When the late Diane Middlebrook
and I founded the all-women literary salon that gave rise to She Writes, we thought for a minute about including men. But only for a minute. "Some people won't like it being all-women," Diane observed, "But it must be if it is going to work." I agreed with her then, and I agree with her now. Every day I see anew the need for women writers to band together, organize, mentor, support one another and, all too often, let out a collective SCREAM for reasons global and intimate, big and small. It puzzles me that men would feel the need to be in these "rooms" too, particularly when, with a name like She Writes, they are so clearly not our intended audience.
On the other hand, She Writes is not
a literary salon, taking place in my home. She Writes is a more ambitious and public attempt to empower women writers, raise their profiles and provide them with the tools they need to succeed in their work. And to be honest I'm far more interested in the possibilities for power and influence She Writes contains than I am in She Writes as a refuge. Writers are radical, they are public, they are daring. I don't always feel like all -- or any -- of those things. Sometimes my skin feels very thin indeed, and I admit that a certain kind of man is capable of making me feel vulnerable in ways that women don't and never will. (A certain kind of woman can have me quaking in my boots, too.) I also know that other women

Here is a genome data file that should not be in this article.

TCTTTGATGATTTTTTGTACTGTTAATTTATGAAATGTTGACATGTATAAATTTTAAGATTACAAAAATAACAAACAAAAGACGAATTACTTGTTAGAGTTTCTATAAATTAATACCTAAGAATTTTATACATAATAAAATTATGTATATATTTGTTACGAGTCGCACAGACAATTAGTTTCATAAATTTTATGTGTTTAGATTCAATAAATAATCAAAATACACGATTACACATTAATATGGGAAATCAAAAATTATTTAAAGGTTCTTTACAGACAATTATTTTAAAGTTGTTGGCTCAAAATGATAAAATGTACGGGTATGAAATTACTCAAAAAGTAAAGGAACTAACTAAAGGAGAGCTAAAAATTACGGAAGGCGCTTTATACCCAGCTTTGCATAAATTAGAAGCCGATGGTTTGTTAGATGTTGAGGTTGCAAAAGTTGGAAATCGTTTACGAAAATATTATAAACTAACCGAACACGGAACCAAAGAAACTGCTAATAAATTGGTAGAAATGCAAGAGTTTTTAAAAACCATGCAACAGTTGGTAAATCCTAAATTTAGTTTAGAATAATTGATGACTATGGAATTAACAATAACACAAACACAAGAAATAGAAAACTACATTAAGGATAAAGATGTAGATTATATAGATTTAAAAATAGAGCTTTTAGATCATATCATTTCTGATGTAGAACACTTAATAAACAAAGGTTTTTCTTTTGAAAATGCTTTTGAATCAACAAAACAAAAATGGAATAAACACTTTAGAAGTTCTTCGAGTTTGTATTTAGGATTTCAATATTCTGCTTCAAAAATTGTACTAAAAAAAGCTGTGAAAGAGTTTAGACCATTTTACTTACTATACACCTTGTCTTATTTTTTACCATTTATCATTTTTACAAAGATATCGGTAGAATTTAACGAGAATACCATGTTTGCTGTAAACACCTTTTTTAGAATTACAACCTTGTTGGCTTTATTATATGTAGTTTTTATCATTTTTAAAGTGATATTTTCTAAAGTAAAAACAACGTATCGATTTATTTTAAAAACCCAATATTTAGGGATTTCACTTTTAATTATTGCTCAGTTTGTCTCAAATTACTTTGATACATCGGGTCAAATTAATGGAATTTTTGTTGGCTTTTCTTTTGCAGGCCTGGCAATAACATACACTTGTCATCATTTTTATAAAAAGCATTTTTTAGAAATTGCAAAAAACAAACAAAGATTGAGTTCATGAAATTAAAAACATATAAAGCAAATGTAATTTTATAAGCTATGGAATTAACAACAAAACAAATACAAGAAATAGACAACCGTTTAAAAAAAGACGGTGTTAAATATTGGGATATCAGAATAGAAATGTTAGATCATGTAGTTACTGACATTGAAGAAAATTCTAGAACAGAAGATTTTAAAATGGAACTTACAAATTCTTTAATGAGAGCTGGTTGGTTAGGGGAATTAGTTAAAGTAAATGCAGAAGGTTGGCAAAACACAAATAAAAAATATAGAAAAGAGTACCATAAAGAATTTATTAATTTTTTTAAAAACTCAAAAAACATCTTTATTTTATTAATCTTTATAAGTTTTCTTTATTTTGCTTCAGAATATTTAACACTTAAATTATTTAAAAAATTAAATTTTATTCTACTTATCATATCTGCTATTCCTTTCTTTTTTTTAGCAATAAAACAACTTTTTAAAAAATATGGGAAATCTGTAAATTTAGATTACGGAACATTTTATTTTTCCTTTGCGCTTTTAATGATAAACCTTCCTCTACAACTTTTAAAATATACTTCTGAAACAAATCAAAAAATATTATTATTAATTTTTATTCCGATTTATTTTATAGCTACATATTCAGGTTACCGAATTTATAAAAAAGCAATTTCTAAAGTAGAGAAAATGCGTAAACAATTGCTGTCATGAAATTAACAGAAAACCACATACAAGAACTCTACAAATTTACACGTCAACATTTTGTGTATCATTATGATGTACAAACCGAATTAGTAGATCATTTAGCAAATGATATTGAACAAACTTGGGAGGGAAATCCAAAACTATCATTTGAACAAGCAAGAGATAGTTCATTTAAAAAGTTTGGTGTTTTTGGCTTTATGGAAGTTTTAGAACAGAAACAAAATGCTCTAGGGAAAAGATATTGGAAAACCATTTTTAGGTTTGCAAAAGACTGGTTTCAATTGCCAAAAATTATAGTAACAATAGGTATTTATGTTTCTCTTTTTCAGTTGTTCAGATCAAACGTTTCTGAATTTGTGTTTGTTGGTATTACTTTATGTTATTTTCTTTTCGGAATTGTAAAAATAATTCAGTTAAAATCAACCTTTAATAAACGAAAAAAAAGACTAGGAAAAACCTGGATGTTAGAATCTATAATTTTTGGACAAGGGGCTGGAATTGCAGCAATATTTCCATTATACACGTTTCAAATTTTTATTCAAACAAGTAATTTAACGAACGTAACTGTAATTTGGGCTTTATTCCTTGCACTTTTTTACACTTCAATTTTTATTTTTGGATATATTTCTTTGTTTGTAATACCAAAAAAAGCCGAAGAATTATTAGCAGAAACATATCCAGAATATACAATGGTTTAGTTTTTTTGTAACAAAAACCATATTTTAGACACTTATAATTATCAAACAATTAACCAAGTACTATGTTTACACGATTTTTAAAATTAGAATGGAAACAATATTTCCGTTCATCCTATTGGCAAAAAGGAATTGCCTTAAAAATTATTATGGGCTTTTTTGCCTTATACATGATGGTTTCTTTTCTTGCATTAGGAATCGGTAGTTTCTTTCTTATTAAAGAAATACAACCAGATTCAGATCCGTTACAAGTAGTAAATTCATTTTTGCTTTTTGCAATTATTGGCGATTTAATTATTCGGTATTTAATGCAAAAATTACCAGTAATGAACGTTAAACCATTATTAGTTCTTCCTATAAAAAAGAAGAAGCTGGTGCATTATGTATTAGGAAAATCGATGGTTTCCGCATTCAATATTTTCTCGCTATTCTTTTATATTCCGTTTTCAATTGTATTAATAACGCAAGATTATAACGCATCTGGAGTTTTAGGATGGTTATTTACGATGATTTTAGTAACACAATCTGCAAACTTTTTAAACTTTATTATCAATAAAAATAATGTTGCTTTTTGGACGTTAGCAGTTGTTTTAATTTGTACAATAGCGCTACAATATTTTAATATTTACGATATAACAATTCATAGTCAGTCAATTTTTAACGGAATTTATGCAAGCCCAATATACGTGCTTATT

are uniquely capable, and in fact indispensable, to strengthening my resolve to write, to be public, and to dare. It is the women here who make me feel safe in the big, wide world -- safe enough to take all comers.
And finally, why deny Debbie's dad the opportunity to show his support for his daughter and all women writers by joining this community? And why miss our chance to show him a thing or two? I have two sons, and while they are much too young to follow the goings on here, I can't think of a better education in the issues facing women writers than reading and thinking about the conversations that take place on She Writes. I would be so pleased to know my sons had been exposed, for instance, to the International Women's Day reading list